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Re: May Wine Focus: White Burgundy!

by Warren T » Sun May 23, 2010 8:50 pm

I agree. Chablis seems some of the strongest evidence in support of the terrior theory.
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Re: May Wine Focus: White Burgundy!

by Rauno [NZ] » Mon May 24, 2010 5:33 pm

Had two Batards a week ago:

Blain-Gagnard Bâtard-Montrachet 1996
Very healthy colour, light, bright gold. And, not surprisingly, part of the reason (a generous dollop of sulphites) is immediately apparent on the nose. This creates quite a dirty, funky impression at first, but clears quite quickly to reveal gentle (for Batard) grilled, honeyed nuts and honeysuckle. There, that’s a double dose of honey ;) – not in any botrytised sense though. In the mouth the wine feels sweet also, moreish, pretty decent length. Not a power Batard at all, very well integrated to drink now I think. 12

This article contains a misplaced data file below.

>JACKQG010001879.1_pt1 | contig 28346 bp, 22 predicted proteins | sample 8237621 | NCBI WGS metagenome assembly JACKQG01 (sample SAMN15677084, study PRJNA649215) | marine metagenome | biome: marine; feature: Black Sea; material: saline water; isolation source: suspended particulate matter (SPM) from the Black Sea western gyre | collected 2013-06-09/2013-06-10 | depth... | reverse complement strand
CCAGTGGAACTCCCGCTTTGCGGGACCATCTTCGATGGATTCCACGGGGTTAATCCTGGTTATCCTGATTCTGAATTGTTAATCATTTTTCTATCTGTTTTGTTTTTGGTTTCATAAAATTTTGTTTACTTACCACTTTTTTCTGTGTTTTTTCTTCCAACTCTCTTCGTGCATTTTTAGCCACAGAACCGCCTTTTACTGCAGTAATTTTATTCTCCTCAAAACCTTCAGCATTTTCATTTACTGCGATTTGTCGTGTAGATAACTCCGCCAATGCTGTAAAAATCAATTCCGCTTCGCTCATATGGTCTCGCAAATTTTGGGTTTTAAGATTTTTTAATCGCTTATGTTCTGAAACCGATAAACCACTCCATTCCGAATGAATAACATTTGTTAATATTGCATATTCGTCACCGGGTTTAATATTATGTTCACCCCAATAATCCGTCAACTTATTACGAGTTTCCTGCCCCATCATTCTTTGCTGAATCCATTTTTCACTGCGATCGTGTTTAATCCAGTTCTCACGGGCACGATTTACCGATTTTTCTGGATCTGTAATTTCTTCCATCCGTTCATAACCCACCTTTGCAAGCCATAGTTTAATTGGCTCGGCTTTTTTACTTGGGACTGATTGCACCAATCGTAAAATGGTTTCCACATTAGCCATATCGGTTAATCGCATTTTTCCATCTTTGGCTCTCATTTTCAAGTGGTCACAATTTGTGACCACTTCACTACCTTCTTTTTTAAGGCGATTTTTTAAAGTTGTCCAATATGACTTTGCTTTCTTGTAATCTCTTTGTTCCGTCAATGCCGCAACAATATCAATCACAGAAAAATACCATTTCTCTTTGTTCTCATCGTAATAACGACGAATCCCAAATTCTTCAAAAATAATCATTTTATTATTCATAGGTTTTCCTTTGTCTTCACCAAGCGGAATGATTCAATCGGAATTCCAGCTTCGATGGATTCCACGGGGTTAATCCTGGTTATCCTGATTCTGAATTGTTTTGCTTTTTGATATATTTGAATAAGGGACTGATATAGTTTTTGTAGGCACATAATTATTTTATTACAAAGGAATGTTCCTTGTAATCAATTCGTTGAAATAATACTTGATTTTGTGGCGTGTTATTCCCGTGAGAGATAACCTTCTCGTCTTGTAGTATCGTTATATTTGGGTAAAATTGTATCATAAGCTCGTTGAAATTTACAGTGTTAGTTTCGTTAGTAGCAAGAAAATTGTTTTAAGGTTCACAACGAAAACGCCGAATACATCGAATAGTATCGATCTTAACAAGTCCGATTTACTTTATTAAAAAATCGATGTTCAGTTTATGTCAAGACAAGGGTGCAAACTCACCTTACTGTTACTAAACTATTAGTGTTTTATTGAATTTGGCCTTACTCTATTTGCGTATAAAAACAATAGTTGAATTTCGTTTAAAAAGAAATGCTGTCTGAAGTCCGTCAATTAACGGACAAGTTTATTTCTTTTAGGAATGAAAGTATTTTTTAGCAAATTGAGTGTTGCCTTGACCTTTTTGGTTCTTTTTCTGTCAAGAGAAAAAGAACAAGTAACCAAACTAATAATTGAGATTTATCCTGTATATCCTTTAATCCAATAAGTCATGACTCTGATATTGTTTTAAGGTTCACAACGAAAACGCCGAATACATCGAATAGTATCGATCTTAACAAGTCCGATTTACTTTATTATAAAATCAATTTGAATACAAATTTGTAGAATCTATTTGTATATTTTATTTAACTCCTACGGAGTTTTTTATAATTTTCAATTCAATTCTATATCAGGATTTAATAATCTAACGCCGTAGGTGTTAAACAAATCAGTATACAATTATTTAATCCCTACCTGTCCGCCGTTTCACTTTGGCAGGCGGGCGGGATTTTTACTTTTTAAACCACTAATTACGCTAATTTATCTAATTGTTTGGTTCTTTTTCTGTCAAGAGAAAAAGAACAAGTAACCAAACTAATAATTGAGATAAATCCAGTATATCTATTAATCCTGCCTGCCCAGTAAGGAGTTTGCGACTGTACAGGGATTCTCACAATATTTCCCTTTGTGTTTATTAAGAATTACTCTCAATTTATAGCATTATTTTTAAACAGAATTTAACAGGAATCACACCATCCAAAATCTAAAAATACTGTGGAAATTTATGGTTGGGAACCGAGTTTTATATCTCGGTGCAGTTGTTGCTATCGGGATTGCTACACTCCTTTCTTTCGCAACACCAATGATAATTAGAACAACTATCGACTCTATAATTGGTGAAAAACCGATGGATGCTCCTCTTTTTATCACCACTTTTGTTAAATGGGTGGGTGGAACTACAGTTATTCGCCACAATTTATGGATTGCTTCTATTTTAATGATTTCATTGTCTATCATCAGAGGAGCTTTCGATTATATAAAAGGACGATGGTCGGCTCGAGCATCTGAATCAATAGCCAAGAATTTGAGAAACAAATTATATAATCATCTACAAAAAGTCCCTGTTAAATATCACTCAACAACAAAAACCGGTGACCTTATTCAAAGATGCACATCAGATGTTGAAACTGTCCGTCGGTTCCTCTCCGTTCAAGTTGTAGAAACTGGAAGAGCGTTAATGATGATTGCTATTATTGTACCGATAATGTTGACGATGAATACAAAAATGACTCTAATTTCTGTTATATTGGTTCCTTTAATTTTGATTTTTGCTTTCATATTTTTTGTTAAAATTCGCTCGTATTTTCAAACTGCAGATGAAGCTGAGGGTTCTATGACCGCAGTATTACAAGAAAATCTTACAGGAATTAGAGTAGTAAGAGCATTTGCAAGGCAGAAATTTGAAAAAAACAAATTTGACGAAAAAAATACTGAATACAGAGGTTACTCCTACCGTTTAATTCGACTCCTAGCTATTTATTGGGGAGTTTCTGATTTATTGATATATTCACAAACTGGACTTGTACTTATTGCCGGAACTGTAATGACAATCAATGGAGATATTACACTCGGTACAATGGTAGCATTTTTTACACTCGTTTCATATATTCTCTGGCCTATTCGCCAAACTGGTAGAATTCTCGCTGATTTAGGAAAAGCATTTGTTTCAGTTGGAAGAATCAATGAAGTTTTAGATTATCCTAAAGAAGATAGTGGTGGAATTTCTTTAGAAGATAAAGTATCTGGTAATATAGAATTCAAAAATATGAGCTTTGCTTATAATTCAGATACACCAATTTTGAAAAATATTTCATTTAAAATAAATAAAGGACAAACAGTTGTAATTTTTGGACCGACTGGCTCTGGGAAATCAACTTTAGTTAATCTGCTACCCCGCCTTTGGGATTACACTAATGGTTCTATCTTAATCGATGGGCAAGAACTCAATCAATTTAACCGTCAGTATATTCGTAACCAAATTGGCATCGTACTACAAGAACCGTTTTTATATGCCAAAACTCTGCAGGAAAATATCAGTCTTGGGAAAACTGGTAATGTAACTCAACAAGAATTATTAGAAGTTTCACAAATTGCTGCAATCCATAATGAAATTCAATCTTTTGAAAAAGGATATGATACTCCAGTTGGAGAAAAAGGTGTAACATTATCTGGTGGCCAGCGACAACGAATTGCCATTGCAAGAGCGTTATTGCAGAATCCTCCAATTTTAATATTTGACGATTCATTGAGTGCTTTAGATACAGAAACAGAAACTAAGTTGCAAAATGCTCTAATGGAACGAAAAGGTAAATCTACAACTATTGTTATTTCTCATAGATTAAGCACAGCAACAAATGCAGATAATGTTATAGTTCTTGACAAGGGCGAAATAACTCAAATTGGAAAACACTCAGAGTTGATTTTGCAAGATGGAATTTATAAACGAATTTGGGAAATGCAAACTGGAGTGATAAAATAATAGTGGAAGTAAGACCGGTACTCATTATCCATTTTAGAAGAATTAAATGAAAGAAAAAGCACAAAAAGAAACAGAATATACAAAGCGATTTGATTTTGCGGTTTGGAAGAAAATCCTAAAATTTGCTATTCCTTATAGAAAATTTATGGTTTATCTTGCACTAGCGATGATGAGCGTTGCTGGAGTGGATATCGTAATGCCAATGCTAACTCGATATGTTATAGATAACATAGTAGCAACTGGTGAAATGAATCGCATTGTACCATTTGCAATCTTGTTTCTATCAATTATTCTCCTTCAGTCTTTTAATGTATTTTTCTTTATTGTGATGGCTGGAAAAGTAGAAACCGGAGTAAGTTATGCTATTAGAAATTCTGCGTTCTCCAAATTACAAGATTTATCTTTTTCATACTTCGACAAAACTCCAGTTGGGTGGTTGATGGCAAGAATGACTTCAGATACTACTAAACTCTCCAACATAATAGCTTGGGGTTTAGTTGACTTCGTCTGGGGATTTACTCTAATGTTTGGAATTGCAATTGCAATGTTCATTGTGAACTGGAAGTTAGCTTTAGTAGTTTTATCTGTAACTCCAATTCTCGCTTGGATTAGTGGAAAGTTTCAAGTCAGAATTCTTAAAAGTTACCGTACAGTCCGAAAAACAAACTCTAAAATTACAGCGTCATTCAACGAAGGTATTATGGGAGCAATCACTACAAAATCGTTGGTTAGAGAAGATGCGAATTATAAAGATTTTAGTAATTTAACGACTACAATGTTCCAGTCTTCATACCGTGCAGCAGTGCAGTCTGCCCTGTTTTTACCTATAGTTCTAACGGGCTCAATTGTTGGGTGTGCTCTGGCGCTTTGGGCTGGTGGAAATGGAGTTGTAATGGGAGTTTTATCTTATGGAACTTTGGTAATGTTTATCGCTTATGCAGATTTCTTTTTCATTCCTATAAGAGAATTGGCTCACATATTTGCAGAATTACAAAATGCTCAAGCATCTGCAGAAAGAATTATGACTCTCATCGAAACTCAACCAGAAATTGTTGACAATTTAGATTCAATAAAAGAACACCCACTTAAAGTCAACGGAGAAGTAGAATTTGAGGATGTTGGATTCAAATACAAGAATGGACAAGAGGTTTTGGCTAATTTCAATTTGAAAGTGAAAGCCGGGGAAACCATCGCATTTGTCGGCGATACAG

Vincent Girardin Bâtard-Montrachet 2004
Brighter, with an almost greenish tinge to the gold. Strong, clean Batard nose. More pear and white flowers than nuts. Crisp, well structured in the mouth. While this has considerable size, it knows how to use this elegantly rather than boisterously. Very pure, slightly spicy flavours, supported by a mineral streak. This is very good already – a nice testament to ’04 – and will no doubt hold for quite a while. 13

SCORING:
1 – 5 points: bad wine
6 – 10 points: good wine
11 – 15 points: excellent wine
16 – 20 points: spectacularly fantastic wine
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Shabby Chablis

by Oswaldo Costa » Thu May 27, 2010 7:40 am

2004 Domaine Laroche Chablis 12.5%
Bottled under screwcap, fresh as a daisy, no sign of reduction. White flower aromas smothered by oak. Touch of citrus, honeyed sweetness (no like), insufficient acid, would not have guessed chablis. Modern and unbalanced, only positives are moderate alcohol and good mouth density. Was hoping this might be decent so I could age some without cork worries, but no.
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Re: Shabby Chablis

by Dale Williams » Thu May 27, 2010 10:04 am

Oswaldo Costa wrote:2004 Domaine Laroche Chablis 12.5% smothered by oak..

Very surprised by this, though I don't think I've tasted Laroche since 2002 vintage
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Re: May Wine Focus: White Burgundy!